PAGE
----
- Just recently we’ve become more aware of the challenges SRLs with cognitive disabilities experience in seeking court accommodations. It seems that even where processes for accommodating such disabilities exist, litigants, and even judges, are not aware of them, and so SRLs go through the process of filing motions (leaving their private medical information open to scrutiny and abuse by the opposing side) to have their disability needs met, only to often face denial – made even worse by a lack of compassion. We are continuing to conduct research in this area (we invite anyone with an experience of trying to get accommodation for a cognitive disability to get in touch via firstname.lastname@example.org) and will be releasing a report in the coming months.
- We are becoming more and more aware of the high numbers of criminal litigants forced into self-representation – unfortunately the same legal aid income thresholds exist for the majority of criminal offenses as for family and civil matters. This barrier intersects with a whole host of systemic problems faced by vulnerable people, including racism, high rates of incarceration, homelessness, etc. We hope to expand our research, resource, and advocacy work into the criminal justice system in the future.
These are just a few of the barriers faced by SRLs I’ve learned about during my time at NSRLP. Many people experience more than one barrier; often they pile up and exacerbate one other. We hear daily from SRLs (and empathetic justice system insiders) about both old and new barriers.
Why am I still shocked, after nearly 5 years? Shouldn’t I just be resigned by this point? Yet I am continually surprised to discover one more baffling and infuriating barrier to access to justice after another.
I keep being surprised because to my rational, 21st century mind, these additional challenges for those without lawyers seem both unfair and ludicrous. They make so little logical sense, let alone ethical, moral, and compassionate sense. Perhaps I shouldn’t expect compassion from a dispassionate justice system, but surely I should be able to expect an ethical system, at the very least? If law is meant to be logical and ethical, where is the logic and reason in maintaining a complicated system which, frankly, does not benefit the majority of people within it? (litigants are the most obvious victims of our current system, but I can’t believe that the status quo is healthy or good for the majority of lawyers and even judges, who face alarming levels of depression, anxiety, and substance abuse, often on top of systemic racism and sexism.)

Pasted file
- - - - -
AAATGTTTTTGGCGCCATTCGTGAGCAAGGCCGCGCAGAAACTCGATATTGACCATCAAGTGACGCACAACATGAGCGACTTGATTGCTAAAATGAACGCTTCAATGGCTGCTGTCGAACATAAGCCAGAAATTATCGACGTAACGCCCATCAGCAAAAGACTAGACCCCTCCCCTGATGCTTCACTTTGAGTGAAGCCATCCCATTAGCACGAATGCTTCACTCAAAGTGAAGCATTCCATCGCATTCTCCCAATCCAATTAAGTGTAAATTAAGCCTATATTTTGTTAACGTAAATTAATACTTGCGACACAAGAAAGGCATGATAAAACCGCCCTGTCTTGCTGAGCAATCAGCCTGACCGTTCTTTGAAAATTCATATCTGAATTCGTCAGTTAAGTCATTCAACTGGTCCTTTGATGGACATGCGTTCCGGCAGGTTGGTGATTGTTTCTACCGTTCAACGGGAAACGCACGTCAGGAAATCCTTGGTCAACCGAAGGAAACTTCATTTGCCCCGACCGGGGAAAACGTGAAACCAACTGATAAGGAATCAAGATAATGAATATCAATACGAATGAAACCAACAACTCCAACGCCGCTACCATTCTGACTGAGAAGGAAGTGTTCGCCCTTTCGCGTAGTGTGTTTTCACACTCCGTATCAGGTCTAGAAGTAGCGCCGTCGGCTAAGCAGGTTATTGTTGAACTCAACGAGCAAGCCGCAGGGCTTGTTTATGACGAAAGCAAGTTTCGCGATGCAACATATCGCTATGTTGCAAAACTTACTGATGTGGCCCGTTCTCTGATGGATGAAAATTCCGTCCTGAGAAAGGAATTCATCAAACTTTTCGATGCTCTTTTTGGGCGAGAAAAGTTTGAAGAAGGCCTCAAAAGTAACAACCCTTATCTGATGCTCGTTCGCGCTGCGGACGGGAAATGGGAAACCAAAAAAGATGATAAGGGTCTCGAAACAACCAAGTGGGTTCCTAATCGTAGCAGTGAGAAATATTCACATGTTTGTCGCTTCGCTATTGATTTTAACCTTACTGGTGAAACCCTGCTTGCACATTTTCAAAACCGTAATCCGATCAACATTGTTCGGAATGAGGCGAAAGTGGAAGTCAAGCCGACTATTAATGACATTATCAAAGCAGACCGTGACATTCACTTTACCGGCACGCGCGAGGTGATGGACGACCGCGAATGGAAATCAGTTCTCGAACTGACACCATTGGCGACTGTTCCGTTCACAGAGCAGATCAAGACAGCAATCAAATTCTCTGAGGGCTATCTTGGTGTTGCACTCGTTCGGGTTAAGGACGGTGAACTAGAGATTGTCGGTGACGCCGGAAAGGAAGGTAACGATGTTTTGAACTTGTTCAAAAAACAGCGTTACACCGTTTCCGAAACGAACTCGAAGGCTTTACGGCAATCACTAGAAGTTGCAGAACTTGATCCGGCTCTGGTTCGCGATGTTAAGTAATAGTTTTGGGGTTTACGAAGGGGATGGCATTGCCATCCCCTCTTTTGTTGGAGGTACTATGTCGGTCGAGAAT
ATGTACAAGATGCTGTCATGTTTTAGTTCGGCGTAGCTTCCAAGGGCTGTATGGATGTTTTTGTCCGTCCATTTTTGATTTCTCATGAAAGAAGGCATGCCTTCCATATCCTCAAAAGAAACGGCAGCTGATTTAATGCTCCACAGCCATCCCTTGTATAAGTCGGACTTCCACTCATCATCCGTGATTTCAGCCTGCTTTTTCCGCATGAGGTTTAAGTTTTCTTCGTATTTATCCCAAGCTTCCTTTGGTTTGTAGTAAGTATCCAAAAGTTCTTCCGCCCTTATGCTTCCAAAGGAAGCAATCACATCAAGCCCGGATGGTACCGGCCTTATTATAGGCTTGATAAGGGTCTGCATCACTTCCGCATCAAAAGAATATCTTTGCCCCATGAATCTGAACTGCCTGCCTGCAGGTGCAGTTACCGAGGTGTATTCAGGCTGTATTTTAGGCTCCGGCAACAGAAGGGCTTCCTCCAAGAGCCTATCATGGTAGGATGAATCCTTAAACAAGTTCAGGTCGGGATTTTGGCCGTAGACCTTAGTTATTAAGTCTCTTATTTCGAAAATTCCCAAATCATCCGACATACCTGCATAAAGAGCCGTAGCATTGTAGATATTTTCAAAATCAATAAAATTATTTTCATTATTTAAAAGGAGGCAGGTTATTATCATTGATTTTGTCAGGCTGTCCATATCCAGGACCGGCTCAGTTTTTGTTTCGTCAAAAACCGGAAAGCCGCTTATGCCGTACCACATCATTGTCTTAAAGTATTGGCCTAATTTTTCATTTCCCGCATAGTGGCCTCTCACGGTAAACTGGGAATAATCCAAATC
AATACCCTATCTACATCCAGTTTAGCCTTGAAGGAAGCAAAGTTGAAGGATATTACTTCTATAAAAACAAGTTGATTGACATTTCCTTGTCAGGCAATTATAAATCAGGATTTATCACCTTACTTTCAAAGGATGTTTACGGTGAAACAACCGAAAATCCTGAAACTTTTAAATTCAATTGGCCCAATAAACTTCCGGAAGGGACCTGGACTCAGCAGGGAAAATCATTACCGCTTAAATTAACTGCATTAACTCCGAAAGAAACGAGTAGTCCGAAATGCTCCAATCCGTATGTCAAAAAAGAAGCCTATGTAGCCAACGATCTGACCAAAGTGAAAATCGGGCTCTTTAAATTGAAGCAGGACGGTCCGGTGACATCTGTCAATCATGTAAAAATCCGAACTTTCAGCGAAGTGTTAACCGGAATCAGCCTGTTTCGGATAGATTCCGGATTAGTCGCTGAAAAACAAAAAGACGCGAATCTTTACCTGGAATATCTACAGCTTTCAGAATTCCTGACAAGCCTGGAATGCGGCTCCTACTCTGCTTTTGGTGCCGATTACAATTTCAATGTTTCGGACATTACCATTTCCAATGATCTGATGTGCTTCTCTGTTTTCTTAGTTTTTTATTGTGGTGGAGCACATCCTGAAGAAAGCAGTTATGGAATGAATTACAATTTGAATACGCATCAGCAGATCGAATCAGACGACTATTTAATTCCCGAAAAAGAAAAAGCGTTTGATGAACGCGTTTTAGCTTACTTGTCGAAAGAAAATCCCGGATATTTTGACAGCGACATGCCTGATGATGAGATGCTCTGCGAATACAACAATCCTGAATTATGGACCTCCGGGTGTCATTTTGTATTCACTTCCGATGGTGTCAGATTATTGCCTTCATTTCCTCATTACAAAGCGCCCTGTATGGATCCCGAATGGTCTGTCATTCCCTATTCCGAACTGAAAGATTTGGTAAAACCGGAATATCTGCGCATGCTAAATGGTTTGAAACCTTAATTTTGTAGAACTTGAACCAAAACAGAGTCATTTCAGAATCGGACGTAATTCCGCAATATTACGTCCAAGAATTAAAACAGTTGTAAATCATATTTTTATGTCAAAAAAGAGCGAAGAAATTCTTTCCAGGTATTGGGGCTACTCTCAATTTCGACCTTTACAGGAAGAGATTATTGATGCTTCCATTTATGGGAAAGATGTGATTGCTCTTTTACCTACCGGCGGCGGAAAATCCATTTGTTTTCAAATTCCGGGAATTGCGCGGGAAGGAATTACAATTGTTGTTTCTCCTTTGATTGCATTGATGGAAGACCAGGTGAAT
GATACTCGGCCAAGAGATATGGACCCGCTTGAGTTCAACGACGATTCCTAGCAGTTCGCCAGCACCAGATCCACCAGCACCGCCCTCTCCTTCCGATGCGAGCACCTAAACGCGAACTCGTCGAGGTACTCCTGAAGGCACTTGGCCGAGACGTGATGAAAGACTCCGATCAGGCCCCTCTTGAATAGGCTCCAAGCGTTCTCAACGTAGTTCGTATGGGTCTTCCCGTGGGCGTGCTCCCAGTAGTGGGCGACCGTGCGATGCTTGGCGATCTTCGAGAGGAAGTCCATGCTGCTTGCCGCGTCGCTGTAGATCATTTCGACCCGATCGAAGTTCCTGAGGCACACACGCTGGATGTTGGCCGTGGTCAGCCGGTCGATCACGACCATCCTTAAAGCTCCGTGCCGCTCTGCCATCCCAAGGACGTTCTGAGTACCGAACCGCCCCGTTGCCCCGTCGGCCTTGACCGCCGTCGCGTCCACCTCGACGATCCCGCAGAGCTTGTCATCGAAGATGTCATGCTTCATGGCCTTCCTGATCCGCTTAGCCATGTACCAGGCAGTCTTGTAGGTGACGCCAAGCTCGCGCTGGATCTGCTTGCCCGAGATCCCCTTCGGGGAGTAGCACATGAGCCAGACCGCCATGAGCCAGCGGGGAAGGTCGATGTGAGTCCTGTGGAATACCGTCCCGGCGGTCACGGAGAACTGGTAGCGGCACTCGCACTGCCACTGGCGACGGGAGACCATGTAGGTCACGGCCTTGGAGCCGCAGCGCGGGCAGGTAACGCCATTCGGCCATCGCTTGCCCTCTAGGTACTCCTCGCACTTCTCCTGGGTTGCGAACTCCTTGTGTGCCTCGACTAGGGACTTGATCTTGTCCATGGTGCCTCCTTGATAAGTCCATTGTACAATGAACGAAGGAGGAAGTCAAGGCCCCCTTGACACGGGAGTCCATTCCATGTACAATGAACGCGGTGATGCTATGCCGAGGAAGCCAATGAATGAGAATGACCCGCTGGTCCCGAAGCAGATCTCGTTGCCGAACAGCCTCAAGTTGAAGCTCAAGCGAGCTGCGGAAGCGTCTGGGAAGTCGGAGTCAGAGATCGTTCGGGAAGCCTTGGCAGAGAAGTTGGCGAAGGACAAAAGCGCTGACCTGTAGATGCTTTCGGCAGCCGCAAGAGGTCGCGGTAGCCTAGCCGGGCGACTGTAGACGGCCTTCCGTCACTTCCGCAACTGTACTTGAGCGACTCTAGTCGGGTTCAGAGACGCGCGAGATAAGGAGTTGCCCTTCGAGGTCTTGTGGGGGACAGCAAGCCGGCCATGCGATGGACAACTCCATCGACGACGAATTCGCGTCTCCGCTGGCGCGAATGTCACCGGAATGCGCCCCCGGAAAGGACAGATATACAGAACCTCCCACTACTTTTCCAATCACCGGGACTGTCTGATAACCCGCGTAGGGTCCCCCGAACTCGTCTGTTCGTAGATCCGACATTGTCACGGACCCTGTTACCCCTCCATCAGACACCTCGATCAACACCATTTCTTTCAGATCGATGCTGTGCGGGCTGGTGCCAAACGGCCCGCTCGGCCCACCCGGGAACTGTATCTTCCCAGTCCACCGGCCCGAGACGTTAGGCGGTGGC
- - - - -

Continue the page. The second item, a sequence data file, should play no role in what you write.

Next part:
These constant shocks have left me thoroughly disillusioned by the realities of Canada’s justice system – and I see that disillusionment mirrored every year in the law students who come to work as research assistants for the NSRLP. They too are shocked by the disparities and callousness of the system, and I know they find it painful to have their bright hopes for a meaningful career in law tarnished by the sad realities so many litigants face.
However: those students are a big part of what gives me hope for the future of law. I find myself constantly inspired by their compassion for SRLs, and their passion to take what they have learned about the system and make change. Our research assistants are driven by a concern for access to justice: yes, they become disillusioned by what they learn, both at NSRLP and in their other law school experiences, but then they turn that disillusionment into determination. Our RAs go on, at NSRLP, at law school, and then in their legal careers, to adjust their thinking, make radical, value-aligned, decisions about where and how they will work, and to speak up on behalf of litigants whenever they get the chance.
I am similarly inspired by the many legal and access to justice professionals who push for change, in ways both big and small. Lawyers and judges who stick their necks out for NSRLP and for SRLs, who make waves, who change their practices and processes, who aren’t afraid to talk to litigants about what they really need, or to speak up about the inequities within the system. Court staff who genuinely care, who go out of their way to provide information to litigants, and who tell us about their desire to do more. System administrators at courts and tribunals who reach out to us because they want to understand the SRL experience and commit to changing their processes and materials to make the system easier and friendlier.
We have a long way to go. The barriers to access to justice I’ve highlighted above are deeply entrenched, and they aren’t going away soon or quickly. And I have no doubt that I will continue to be shocked whenever we uncover a new and disturbing barrier. But we keep shining that light, looking for new ways to listen, and to help, with the collaboration of our students, our friends in the legal profession, and, most importantly, the self-represented litigants who so generously share their voices with us.